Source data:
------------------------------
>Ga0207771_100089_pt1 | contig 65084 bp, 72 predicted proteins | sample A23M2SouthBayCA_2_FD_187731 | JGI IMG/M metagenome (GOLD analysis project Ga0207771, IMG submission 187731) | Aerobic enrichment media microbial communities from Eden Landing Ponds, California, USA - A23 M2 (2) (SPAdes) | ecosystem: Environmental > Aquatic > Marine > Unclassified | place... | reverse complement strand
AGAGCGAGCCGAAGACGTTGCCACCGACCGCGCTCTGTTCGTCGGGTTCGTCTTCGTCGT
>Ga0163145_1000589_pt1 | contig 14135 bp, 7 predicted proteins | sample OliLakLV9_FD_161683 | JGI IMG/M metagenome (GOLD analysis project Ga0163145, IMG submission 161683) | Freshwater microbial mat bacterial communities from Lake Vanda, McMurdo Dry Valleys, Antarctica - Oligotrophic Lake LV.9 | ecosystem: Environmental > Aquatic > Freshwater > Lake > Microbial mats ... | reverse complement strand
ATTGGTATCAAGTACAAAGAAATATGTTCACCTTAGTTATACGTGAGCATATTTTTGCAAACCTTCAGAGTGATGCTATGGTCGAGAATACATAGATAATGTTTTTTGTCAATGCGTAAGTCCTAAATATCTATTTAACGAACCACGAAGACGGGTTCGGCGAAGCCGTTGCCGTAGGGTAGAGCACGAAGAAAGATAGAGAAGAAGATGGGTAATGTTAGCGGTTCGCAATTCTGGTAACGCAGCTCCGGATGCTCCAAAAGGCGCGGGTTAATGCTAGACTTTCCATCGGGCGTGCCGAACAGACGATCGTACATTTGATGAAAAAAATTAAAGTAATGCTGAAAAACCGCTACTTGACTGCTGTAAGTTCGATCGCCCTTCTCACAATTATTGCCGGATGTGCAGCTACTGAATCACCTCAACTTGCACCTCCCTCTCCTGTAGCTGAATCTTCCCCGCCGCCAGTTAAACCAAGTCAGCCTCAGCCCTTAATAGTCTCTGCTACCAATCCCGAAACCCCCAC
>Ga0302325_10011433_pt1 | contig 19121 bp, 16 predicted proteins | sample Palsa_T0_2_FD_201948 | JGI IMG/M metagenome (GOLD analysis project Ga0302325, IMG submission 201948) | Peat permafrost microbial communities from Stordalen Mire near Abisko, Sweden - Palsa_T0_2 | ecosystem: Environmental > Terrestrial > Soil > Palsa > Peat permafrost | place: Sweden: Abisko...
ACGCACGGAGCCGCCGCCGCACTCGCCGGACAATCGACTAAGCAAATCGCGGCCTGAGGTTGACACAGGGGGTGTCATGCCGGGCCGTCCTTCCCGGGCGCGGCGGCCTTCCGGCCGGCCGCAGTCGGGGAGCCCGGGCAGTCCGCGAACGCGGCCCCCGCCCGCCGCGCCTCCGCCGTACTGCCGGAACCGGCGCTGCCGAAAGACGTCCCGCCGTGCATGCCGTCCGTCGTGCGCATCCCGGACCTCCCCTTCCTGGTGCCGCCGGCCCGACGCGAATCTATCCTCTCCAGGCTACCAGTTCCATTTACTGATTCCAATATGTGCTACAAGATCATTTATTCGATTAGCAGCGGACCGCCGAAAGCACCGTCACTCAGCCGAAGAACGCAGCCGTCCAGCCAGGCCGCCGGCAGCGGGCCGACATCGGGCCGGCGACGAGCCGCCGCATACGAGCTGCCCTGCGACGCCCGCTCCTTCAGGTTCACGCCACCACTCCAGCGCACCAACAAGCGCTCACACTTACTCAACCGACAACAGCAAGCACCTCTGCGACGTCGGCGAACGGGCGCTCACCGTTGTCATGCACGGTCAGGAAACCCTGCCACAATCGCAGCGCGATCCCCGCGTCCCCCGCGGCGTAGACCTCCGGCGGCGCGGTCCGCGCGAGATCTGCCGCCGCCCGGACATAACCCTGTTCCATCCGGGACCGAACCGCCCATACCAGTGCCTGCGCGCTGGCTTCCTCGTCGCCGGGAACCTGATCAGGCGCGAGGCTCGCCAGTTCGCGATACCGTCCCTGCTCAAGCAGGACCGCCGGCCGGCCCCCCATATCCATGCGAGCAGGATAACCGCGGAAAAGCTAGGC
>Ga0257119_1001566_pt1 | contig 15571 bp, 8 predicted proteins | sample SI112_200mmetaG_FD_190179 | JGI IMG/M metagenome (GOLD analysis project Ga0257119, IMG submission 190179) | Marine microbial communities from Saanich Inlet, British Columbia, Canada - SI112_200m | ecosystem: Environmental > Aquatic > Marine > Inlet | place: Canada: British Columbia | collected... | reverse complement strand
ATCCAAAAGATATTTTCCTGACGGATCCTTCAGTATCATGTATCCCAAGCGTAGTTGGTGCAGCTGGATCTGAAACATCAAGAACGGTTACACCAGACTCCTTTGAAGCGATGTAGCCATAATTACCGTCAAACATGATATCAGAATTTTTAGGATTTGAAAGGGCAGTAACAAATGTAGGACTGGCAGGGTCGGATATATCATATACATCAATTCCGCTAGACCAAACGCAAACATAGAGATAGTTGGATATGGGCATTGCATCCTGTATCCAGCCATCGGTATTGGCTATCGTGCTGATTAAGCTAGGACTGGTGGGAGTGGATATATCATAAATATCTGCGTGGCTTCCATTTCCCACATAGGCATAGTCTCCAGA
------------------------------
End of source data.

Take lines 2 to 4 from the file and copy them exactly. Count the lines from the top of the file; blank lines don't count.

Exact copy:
AGAGCGAGCCGAAGACGTTGCCACCGACCGCGCTCTGTTCGTCGGGTTCGTCTTCGTCGT
>Ga0163145_1000589_pt1 | contig 14135 bp, 7 predicted proteins | sample OliLakLV9_FD_161683 | JGI IMG/M metagenome (GOLD analysis project Ga0163145, IMG submission 161683) | Freshwater microbial mat bacterial communities from Lake Vanda, McMurdo Dry Valleys, Antarctica - Oligotrophic Lake LV.9 | ecosystem: Environmental > Aquatic > Freshwater > Lake > Microbial mats ... | reverse complement strand
ATTGGTATCAAGTACAAAGAAATATGTTCACCTTAGTTATACGTGAGCATATTTTTGCAAACCTTCAGAGTGATGCTATGGTCGAGAATACATAGATAATGTTTTTTGTCAATGCGTAAGTCCTAAATATCTATTTAACGAACCACGAAGACGGGTTCGGCGAAGCCGTTGCCGTAGGGTAGAGCACGAAGAAAGATAGAGAAGAAGATGGGTAATGTTAGCGGTTCGCAATTCTGGTAACGCAGCTCCGGATGCTCCAAAAGGCGCGGGTTAATGCTAGACTTTCCATCGGGCGTGCCGAACAGACGATCGTACATTTGATGAAAAAAATTAAAGTAATGCTGAAAAACCGCTACTTGACTGCTGTAAGTTCGATCGCCCTTCTCACAATTATTGCCGGATGTGCAGCTACTGAATCACCTCAACTTGCACCTCCCTCTCCTGTAGCTGAATCTTCCCCGCCGCCAGTTAAACCAAGTCAGCCTCAGCCCTTAATAGTCTCTGCTACCAATCCCGAAACCCCCAC